Kenyans rush to swap banknotes as cash ban looms

Kenyans were given to September 30 to exchange their old bills at the bank or be stuck with bundles of useless cash. (AFP)
Updated 27 September 2019

Kenyans rush to swap banknotes as cash ban looms

  • People with their fortunes stashed in cash are under pressure to find ways to jettison their money
  • ‘Four months is a short period of time when you want to launder big sums of money’

NAIROBI: Last week a man walked into a Nairobi car yard and paid for a luxury Mercedes with a mountain of 1,000-shilling ($10) banknotes, desperate to offload cash that within days would be worthless.
With a deadline looming before the Central Bank of Kenya bans all old edition 1,000-shilling notes, big fish with their fortunes stashed in cash are under pressure to find ways to jettison their money.
A new print of the 1,000-shilling banknote, the largest denomination, was rolled out in June, with Kenyans given to September 30 to exchange their old bills at the bank or be stuck with bundles of useless cash.
The operation is aimed at flushing out dirty money being hoarded by tax evaders, crooked businessmen and criminal groups.
Large deposits of the old notes, embossed with the image of Kenya’s founding father Jomo Kenyatta, raise alarm bells at banks and require paperwork to prove their origin.
The central bank in June said there were roughly 218 million 1,000-shilling notes in circulation, but declined to say what proportion was being stashed as black money.
Kenyan economist Aly-Khan Satchu said devaluing these bills works by “taking its owners by surprise.”
“Four months is a short period of time when you want to launder big sums of money,” he said.
“People who have that money will definitely try to save what they can.”
So, people are getting creative, devising schemes to quickly unload small amounts of their cash while avoiding detection by the authorities.
John, a car dealer in Nairobi, recalled his customer last week counting out thousands upon thousands of banknotes to purchase a luxury car worth $74,000.
“People want to get rid of their old notes, but they know very well that questions will be asked if they go put the money themselves in the bank,” said John, who declined to offer his real name due to the nature of his business.
“When I go to the bank to deposit money from a car sale, people ask for the papers from the sale, sometimes even copies of emails, but it never goes further.”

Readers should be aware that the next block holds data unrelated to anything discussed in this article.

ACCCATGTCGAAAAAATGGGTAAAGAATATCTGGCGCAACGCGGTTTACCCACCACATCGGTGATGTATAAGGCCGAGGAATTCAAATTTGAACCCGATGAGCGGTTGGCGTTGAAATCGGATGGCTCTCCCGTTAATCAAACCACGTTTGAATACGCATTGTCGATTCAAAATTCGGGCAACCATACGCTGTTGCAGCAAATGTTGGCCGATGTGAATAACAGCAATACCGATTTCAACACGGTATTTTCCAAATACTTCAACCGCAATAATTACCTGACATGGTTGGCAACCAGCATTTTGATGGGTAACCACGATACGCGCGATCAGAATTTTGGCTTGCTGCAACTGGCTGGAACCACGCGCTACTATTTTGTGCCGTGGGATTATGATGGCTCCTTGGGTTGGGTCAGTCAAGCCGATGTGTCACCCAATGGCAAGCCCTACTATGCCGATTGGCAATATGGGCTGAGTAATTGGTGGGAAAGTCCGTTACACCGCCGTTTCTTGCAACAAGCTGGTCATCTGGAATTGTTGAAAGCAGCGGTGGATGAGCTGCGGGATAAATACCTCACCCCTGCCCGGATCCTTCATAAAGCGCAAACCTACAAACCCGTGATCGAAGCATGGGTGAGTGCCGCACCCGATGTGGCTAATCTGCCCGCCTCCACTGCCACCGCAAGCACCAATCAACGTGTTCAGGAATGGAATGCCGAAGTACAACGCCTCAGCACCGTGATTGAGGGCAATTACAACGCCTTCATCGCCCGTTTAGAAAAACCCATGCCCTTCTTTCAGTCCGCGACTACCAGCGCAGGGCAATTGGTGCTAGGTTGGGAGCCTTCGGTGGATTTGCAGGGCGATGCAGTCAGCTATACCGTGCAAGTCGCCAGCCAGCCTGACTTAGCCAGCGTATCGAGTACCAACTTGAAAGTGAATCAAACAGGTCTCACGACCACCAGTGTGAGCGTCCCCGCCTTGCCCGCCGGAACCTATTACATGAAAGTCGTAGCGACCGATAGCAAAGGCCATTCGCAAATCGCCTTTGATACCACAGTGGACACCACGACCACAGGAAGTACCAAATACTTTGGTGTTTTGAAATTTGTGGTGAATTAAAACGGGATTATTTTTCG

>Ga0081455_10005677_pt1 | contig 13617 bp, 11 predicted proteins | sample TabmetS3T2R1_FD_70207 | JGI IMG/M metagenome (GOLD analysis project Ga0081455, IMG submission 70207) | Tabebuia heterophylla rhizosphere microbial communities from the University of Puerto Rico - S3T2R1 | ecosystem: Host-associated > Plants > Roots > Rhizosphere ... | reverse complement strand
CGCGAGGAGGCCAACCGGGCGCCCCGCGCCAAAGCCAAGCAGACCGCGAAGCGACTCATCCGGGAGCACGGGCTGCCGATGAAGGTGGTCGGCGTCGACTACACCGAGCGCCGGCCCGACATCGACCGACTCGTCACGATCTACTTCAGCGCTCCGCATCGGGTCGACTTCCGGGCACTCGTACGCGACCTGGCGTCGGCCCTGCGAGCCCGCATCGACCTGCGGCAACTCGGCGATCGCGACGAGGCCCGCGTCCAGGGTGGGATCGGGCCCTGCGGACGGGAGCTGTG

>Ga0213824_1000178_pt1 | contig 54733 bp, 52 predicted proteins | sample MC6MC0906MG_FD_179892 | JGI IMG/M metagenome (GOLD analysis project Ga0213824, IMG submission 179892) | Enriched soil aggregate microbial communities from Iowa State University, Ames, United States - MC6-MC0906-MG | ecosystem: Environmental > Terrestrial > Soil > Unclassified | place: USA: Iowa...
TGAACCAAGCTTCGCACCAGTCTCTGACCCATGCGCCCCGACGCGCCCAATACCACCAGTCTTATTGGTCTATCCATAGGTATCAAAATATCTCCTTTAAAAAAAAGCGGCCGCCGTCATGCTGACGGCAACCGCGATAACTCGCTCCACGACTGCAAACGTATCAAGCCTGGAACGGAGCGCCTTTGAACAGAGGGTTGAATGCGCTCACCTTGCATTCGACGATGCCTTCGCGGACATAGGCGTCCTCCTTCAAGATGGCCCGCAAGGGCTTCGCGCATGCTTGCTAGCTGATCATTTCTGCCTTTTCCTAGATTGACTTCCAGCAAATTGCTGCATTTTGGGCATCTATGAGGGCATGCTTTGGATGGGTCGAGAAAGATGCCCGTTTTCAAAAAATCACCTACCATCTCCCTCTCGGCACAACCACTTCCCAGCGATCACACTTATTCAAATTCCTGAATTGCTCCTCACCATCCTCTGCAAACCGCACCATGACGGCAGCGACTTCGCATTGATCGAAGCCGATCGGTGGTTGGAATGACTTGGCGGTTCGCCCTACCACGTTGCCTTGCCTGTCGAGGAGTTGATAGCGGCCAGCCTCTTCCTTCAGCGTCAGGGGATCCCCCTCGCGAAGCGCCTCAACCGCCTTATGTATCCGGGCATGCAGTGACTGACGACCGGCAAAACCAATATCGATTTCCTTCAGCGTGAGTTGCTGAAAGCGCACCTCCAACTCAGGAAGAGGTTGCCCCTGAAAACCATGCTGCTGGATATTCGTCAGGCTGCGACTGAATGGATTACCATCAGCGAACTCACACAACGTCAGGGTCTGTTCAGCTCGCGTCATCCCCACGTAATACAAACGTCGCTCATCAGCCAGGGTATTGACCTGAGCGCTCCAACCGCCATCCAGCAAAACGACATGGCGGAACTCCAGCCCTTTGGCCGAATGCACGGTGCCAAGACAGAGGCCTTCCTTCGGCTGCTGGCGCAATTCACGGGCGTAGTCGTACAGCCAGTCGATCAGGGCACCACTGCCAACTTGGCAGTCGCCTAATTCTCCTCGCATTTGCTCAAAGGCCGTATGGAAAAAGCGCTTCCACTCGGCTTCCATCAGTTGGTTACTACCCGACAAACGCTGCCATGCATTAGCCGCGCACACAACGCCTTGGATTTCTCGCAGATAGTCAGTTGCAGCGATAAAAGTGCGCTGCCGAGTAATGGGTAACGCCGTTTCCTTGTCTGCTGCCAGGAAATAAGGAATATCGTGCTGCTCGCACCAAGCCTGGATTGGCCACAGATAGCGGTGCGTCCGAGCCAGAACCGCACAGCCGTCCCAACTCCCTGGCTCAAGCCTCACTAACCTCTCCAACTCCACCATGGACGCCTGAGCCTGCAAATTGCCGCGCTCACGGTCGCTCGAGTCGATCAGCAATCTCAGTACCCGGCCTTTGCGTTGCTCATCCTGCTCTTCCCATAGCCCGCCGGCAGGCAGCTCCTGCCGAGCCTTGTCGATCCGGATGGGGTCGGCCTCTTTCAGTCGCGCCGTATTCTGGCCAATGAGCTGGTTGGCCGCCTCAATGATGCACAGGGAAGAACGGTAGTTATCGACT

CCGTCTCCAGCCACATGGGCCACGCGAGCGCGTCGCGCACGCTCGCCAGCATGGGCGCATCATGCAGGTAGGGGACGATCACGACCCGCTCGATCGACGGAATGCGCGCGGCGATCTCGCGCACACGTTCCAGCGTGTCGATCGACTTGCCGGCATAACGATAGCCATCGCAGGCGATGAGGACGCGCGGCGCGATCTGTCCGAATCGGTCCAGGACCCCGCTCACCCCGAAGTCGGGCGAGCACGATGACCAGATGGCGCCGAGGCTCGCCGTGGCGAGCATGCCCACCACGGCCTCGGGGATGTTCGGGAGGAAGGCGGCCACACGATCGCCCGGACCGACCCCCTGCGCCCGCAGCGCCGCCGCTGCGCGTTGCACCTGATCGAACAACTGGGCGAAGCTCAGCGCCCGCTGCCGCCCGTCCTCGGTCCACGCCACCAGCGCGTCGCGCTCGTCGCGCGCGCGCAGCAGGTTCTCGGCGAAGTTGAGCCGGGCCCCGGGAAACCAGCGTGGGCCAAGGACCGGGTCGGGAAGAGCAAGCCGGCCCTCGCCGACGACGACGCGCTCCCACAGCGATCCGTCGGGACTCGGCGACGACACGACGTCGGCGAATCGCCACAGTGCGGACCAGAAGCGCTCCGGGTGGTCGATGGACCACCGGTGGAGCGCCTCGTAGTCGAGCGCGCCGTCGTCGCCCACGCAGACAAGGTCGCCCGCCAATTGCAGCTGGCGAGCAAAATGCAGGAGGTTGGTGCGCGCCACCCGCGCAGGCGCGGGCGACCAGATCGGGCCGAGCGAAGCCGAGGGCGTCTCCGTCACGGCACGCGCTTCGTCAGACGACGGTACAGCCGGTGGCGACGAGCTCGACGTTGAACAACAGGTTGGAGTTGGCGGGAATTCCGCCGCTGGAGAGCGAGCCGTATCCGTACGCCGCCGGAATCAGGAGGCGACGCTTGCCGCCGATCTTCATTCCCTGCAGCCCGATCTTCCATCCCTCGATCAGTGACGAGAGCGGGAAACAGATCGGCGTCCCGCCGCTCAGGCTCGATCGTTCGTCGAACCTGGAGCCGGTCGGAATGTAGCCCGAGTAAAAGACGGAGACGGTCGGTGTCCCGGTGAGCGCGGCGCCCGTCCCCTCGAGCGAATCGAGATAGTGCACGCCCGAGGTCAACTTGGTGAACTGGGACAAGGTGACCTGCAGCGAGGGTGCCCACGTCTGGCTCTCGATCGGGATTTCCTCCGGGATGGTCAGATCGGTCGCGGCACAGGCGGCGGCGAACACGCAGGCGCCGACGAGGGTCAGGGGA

Other businesses are finding a lucrative side trade in washing 1,000-shilling notes through their tills — for a bit in return.
“I was approached by a friend through another friend and we struck a deal. I get around 500,000 shillings every day to bank together with my daily sales,” said a liquor shop owner who declined to be named in Hurlingham, a district near downtown Nairobi.
“In return I get between five and 10 percent, depending on the amount.”
The amounts being deposited are below one million shillings, the threshold at which banks required detailed paperwork under a new transparency policy imposed by the central bank in June 2018.
One canny businessman in western Kenya dished out his cash in the form of small, interest-free loans of around 50,000 shillings.
The amounts are low, so those exchanging the old bills avoid detection, and upon returning the debt his money is cleaned into new bills.
“Nothing is written down, it is a gentleman’s agreement,” he said, declining to be named.
Other methods involve sinking cash into real estate or investment funds, or businesses moving large volumes of money, several businesspeople said.
But it’s not all underhanded and hush-hush.
One bar in the coastal city of Mombasa is offering to swap banknotes on behalf of drinkers, encouraging punters to spend big at their “Old Notes Send Off Party” being held the eve of demonetization.


Indonesia begins human trials of anti-virus vaccine

Updated 33 min 28 sec ago

Indonesia begins human trials of anti-virus vaccine